500' Barrier Ever to Be Breached?

Monday, July 2, 2012 3:31 PM
LostKause's avatar

lol... COST a lot more... COST! :D


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Monday, July 2, 2012 7:08 PM

Now that the reasons for why a 500' coaster would not be worth it for a park have been discussed, I would like to talk about another aspect of roller coaster height. I may be wrong, especially since I wasn't even born during the start of the coaster war for height, but it seems like things got ramped up when Magnum was built in '89 and kept going until Kingda Ka in 2005. It seems ridiculous that they blew right through 300' and then 400' all within 10 years, but maybe that's just me. I'm curious what the reasons were for why parks just competed so hardcore for the height title during this time period and then just stopped abruptly after KK. Does anyone know the reasons for why it got started and then stopped? Maybe I'm perceiving this height war to be something that isn't even really an actual thing, but based on the fact that there were no 200' coasters before '89 and then they had a 456' roller coaster by '05, it just seems strange that all that went on in such a short time span. I'm guessing the whole thing stopped because it would just become ridiculous and unnecessary to go beyond 400' as the first page of posts has already done a good job of explaining why it would be so.

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Monday, July 2, 2012 7:22 PM
Lowkae's avatar

The height wars were happening on a smaller scale ever before 1989. Rides like Gemini (CP), Revolution (SFMM), and the Loch Ness Monster (BGW) were all the tallest coasters at the time (or at least claimed to be). I get the impression that the height wasn't quite the main marketing point as it was later, as those rides had other things that were new for the time.

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Monday, July 2, 2012 10:50 PM
ApolloAndy's avatar

Didn't Kinzel say TTD was a mistake? And SF went bankrupt on the "build it and they will come" plan. Plus, neither TTD nor KK is really an outstanding ride by any stretch of the imagination and yet cost way more and are much harder to maintain than much better and more fun rides at the same park (Maverick, El Toro).


Hobbes: "What's the point of attaching a number to everything you do?"
Calvin: "If your numbers go up, it means you're having more fun."

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Monday, July 2, 2012 11:13 PM
Timber-Rider's avatar

In my opinion, I don't think parks see a need in building a 500 foot coaster, considering all the problems with KK, and other rides that have had to be rebuilt in order to ease stress on the trains and riders. And, that can't be cheap!

I also think that parks are more interested in giving people different was to ride coasters these days, rather than how high they are. The new wing coasters that are popping up, are a prime example of that. And, we will see more of those as the parks try to have the biggest and the fastest of those, as we saw with the rush to build bigger stand-ups and Floorless coasters.

I do think we will continue to see more Leviathan coasters popping up, and maybe a few that might try to tough the 400 foot level. But, I don't think any 500 foot coaster will come any time soon. I would actually be happier to see more unusual ways to ride, and maybe more launch coasters like Volcano come around, only longer and better.

I wonder whatever happened to the pipeline? Why haven't we seen any of those yet. That looked like it might be cool.


I didn't do it! I swear!!

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Monday, July 2, 2012 11:23 PM
Lord Gonchar's avatar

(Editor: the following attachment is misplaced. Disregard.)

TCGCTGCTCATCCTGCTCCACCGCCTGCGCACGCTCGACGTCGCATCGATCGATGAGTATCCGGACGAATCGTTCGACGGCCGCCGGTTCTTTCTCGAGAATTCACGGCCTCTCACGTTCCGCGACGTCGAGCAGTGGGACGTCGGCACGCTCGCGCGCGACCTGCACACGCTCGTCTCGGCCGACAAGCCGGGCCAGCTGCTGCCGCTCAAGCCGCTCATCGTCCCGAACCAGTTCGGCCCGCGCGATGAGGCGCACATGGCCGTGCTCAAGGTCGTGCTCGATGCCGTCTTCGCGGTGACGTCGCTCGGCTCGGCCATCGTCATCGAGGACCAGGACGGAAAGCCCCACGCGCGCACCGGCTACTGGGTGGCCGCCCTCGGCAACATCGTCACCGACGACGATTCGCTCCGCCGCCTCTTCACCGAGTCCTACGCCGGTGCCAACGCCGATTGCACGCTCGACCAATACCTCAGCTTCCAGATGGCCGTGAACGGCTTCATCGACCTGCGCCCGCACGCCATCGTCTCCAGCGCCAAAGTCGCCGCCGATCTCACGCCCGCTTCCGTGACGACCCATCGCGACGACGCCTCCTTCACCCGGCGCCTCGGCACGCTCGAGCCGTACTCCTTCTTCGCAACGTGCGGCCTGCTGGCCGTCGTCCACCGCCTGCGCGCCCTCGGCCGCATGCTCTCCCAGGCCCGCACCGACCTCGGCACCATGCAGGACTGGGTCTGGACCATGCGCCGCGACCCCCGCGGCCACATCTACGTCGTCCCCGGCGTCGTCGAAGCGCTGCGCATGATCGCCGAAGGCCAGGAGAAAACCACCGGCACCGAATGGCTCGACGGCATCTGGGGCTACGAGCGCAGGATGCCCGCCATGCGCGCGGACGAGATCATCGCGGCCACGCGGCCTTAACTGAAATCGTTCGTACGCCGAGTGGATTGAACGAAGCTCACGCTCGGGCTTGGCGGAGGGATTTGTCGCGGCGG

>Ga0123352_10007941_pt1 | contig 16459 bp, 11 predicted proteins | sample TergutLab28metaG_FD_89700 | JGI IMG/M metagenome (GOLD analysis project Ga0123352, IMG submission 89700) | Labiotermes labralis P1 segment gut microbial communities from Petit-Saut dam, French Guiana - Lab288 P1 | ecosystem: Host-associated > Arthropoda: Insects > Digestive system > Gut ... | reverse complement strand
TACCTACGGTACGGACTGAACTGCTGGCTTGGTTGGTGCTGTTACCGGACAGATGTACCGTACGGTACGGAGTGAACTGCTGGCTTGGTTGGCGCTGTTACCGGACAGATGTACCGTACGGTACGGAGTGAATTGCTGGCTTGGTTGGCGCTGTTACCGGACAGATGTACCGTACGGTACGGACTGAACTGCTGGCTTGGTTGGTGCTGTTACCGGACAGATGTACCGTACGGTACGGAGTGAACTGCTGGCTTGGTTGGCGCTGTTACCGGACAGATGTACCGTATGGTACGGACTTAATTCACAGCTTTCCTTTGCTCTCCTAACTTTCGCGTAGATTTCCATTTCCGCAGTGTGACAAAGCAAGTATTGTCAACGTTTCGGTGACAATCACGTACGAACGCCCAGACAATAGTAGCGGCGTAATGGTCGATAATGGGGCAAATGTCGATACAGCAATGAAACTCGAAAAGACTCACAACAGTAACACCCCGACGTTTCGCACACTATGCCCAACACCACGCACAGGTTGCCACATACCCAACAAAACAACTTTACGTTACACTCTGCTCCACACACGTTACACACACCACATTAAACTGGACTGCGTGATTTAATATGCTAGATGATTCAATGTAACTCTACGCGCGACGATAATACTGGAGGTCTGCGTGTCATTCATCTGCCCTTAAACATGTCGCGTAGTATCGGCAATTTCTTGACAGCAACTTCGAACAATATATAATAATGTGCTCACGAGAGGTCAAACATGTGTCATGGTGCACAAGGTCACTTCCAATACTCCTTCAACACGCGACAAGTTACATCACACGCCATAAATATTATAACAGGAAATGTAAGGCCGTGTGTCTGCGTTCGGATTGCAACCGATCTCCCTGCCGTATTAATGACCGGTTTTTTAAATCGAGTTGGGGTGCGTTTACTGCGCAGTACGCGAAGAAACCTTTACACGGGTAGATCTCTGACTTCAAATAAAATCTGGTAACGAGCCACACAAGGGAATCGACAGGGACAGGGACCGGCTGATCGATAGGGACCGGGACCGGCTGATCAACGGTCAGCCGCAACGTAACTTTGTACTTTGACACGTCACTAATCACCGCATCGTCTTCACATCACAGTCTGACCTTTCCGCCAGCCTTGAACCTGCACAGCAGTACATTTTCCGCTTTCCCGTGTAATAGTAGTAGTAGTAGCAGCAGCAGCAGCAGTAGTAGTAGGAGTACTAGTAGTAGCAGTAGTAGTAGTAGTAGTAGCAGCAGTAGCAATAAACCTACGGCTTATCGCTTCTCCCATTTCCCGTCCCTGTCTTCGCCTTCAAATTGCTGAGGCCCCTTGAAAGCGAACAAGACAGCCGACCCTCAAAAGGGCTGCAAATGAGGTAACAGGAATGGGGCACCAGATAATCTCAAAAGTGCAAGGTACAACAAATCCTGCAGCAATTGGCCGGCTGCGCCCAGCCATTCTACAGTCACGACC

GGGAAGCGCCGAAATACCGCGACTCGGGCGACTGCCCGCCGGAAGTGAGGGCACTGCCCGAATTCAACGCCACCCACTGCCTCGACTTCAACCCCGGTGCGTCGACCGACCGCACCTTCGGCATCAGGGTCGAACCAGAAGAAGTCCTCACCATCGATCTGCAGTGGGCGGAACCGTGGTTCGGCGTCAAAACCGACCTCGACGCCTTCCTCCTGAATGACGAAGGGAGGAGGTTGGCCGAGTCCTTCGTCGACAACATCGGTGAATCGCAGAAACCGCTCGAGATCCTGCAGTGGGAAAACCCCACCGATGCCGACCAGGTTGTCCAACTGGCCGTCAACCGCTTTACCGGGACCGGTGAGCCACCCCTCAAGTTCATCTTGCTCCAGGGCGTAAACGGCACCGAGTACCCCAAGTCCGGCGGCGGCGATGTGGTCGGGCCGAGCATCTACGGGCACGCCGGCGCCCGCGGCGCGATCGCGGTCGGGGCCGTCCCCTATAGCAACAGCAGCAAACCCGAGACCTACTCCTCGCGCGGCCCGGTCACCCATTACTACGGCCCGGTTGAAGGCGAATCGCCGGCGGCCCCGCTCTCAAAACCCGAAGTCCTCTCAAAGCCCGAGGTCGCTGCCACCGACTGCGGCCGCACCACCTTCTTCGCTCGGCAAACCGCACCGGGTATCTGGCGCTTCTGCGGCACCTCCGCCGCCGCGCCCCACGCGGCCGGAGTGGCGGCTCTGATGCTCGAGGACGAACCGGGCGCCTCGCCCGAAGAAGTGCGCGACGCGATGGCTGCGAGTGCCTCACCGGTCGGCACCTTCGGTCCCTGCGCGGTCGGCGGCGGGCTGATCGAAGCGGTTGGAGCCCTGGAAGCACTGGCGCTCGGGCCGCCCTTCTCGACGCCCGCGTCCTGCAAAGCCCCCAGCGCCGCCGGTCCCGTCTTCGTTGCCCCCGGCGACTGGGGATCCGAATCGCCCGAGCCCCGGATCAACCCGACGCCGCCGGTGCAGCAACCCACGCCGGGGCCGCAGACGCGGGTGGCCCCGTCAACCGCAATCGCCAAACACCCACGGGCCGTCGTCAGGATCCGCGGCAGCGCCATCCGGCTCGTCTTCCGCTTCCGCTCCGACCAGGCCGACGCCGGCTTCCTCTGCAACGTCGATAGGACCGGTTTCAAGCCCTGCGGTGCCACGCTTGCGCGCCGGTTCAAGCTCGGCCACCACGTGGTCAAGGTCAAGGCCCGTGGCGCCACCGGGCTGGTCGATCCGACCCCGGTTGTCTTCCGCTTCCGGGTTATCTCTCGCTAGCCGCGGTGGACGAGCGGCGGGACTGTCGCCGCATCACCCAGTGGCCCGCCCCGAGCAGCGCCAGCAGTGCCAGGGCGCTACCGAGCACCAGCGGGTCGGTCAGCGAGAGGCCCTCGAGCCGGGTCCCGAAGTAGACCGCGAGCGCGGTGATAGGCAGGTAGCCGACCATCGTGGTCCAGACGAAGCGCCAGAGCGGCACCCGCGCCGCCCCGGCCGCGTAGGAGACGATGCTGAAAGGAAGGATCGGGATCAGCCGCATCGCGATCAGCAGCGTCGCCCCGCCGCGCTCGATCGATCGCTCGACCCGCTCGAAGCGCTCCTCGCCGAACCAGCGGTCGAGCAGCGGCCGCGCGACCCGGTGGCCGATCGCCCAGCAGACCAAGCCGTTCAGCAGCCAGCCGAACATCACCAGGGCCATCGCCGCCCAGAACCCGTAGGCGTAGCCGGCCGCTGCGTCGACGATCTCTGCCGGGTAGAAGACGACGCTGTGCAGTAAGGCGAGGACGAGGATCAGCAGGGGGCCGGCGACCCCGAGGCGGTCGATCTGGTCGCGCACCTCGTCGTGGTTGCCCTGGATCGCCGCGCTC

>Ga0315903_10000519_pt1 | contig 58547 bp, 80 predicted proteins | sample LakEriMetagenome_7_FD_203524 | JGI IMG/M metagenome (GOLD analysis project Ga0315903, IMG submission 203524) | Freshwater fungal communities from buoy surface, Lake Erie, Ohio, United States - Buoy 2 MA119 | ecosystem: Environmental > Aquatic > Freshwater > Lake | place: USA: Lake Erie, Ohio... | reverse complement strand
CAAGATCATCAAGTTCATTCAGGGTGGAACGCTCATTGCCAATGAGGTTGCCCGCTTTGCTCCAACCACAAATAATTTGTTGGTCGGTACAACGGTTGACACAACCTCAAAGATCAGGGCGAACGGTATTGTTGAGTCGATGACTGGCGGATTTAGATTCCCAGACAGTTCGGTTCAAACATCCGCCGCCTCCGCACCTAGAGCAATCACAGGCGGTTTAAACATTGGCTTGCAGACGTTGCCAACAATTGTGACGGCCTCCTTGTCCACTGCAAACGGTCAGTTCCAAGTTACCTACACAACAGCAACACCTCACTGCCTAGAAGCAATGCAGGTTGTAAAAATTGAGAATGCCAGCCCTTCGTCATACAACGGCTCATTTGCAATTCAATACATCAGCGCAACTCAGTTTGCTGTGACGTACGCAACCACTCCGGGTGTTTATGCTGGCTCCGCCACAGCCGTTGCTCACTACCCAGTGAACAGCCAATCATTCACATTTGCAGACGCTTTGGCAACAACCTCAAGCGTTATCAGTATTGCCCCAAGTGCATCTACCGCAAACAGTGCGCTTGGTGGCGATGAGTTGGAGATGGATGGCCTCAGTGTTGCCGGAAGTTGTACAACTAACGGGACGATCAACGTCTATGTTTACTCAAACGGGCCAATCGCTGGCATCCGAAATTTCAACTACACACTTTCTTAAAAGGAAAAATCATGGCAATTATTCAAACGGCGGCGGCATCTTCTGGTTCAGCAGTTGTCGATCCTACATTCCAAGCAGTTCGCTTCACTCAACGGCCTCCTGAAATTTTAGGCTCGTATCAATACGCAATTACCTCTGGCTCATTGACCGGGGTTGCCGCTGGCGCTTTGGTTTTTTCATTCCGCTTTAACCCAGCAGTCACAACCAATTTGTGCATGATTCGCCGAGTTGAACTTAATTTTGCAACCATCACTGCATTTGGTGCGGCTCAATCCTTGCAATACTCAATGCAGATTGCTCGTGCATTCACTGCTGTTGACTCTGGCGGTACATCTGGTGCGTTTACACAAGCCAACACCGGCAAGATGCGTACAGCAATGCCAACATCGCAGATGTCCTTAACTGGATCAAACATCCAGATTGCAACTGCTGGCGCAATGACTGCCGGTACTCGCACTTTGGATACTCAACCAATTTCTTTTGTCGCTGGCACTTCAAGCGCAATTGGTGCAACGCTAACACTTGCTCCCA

Timber-Rider said:

I also think that parks are more interested in giving people different was to ride coasters these days, rather than how high they are.

Yeah, I actually think this is dead on.

I think we're going to see more novelty in layouts and design than in height and speed.


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Tuesday, July 3, 2012 8:49 AM

I think we ARE seeing this trend. Just to name a few: Cheetah Chase (hunt? Why did they name two coasters at the same park with SUCH similar names?), Verbolten, Superman:UF in SFDK, Green Lantern in Cali...I mean, just in the past three or four years, how many Gigas has North America seen? 2? Hypers? Definitely seen a change in what parks consider "bang for the buck".


"Look at us spinning out in the madness of a roller coaster" - Dave Matthews Band

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Tuesday, July 3, 2012 8:58 AM
ApolloAndy's avatar

Though, once the former Paramount parks all got their hyper/giga, the market for parks that can reasonably support one but don't have one all but saturated. CGA being the one exception, but honestly...not going to happen.

Seriously, which parks don't have a hyper that could reasonably support one? SFFT maybe? SFSTL maybe? DW and SDC?


Hobbes: "What's the point of attaching a number to everything you do?"
Calvin: "If your numbers go up, it means you're having more fun."

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Tuesday, July 3, 2012 9:12 AM

I always tell my wife it isn't the size but the force. Glad that has been verified in this thread.

I think the problem with going over 400 or 500 feet is the space necessary to bleed off the speed if you aren't simply going to come to a quick stop like on Dragster. Look how long Millennium Force is. go up another 200 feet and you are looking at needing an awfully long track.

More to the point, I think the higher you go the smaller demographic you cater to. I think the list of those who won't go on a ride grows as the height grows. Then you have to ask yourself, is it worth spending $20-$30 million on a ride that may not be of interest to a significant number of your guests?

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Tuesday, July 3, 2012 9:14 AM

LostKause said:

I imagine that a 500' drop would probably be just as intense as a 300' drop, but the feeling of freefall would last longer.

Is the extra free fall even that noticeable though?

Distance = (
(gravity = 32.2 ft/s^2)

If distance = 300ft... time = 4.3 seconds
400ft... 5 seconds
500ft... 5.6 seconds

So, is the extra hardware/cost for the hundred feet worth it?

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Tuesday, July 3, 2012 10:14 AM
rollergator's avatar

So, is the extra hardware/cost for the hundred feet worth it?

Ride construction costs might say no, but *imagine* what the marketing department would say...

The real question to me isn't *IF* a 500' coaster will be built, but when, by whom, and for what park/chain.